I would probably jack up one side of the car from jack point A, place jackstand under lift point B, place ramp under rear tire. Repeat on the other side.
Then use the jack helper to get the ramps out from underneath the rear wheels and then support the jack helper on both sides with two jackstands.
I'd make sure they are the flat pad stands though
This is pretty much what I do. It works fine, but is a lot of little steps. I don't use the MWR lift posts, so drop the undertray when it's on the ramps, then jack up a little more on one side from jack point A and set a stand and block under lift point C on that side, then remove the ramp. Repeat on the other side.
 

·
Registered
Joined
·
4,407 Posts
I agree with your diagram and the torque that is going to be applied as the pin is not loaded entirely axially. If the bolt stays tight and the base of the pin stays flush, it should be able to take the load. You have access to FEA software, run the calculations and let us know. All I'm saying is that a jerking motion at the bottom of the pin is considerably worse than a constant side loading force.

Later,
Eldon
My concern is that the chassis designers never intended for the first lb-ft of torque on that very thin-walled chassis box. A great example is how you can stand on a flimsy coke can as long as the sides don't buckle. As soon as you shift your weight so as to apply an uneven load, it crushes. Similary, boxes don't take torque well at all - ever see a square driveshaft? Keeping the plates well-torqued like you point out though effectively reinforces that chassis box, and I think that is sufficient. Having done lifted it myself without breaking anything, evidence agrees, too.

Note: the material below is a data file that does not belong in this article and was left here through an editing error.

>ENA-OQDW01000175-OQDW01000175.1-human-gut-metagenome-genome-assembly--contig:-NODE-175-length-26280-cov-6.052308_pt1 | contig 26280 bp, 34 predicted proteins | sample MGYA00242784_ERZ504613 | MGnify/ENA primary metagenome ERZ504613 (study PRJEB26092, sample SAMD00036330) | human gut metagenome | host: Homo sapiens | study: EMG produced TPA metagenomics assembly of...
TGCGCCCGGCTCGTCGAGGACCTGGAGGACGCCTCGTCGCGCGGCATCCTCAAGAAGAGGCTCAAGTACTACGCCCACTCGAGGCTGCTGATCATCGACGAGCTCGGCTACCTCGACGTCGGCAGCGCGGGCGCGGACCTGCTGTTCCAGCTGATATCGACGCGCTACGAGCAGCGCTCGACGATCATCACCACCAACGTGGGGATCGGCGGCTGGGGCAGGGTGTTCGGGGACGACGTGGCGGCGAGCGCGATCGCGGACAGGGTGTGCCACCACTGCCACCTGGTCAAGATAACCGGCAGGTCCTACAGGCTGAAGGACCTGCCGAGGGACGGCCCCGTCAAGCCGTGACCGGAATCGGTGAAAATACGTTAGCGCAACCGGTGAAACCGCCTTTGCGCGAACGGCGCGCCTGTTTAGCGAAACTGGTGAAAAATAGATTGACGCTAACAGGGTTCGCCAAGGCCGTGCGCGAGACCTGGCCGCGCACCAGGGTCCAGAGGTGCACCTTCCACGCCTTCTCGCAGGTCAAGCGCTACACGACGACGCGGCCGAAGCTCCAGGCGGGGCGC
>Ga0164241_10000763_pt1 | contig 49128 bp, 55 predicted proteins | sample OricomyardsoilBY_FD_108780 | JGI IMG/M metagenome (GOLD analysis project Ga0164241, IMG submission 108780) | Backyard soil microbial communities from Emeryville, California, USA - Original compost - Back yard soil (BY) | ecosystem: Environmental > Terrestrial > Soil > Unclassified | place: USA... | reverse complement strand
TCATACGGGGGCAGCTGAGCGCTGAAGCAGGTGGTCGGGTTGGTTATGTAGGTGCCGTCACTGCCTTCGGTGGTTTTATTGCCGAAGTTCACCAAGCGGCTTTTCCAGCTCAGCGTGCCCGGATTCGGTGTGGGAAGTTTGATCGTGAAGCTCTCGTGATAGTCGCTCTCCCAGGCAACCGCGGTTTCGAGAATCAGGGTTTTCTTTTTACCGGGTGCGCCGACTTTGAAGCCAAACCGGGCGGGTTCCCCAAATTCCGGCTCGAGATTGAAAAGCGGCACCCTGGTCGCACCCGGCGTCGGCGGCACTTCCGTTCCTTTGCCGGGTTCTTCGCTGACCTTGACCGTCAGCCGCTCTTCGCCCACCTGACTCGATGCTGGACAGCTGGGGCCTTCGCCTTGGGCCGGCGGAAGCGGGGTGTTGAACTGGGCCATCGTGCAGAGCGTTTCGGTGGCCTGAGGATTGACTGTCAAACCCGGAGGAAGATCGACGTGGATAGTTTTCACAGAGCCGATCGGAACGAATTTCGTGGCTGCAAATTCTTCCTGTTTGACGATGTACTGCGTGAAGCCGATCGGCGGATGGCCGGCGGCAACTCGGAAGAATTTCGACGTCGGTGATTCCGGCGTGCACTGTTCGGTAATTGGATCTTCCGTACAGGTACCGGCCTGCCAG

Regarding FEA (and CFD for that matter), I'm sure you've heard the addage "garbage in, garbage out". Without knowing the strength of the chassis adhesive, the directional effects of extruding the aluminum, etc, any analysis would have a huge range of possible answers. In the presence of test data, even this FEA guy will bow out.

To be clear, too, the only reason I went down this rabbit hole with you was because I thought we were talking about the same thing at first! Not trying to pick at anything, just took some effort to clear up exactly what was being said. Funny how differently two people can see the same problem. I will still disagree though about the jerkiness of the jack wheels being scary. Material-wise, you're not going to introduce a fast enough strain rate to the chassis to be considered "dynamic", and, having succeeded with lifting it directly by the jack without causing damage, it seems we have sufficient safety factor. To reiterate though, I only did that at first and have since stuck with your approach because I do think it is safer, however small the difference is.
 

·
Registered
Joined
·
282 Posts
Discussion Starter #20
This is pretty much what I do. It works fine, but is a lot of little steps. I don't use the MWR lift posts, so drop the undertray when it's on the ramps, then jack up a little more on one side from jack point A and set a stand and block under lift point C on that side, then remove the ramp. Repeat on the other side.
Is removing the undertray a hassle? To me, the shear panel IS a hassle. So many bolts, and putting it back on is tedious. My back let me know about it afterwards, Lol.
 
1 - 20 of 26 Posts
Top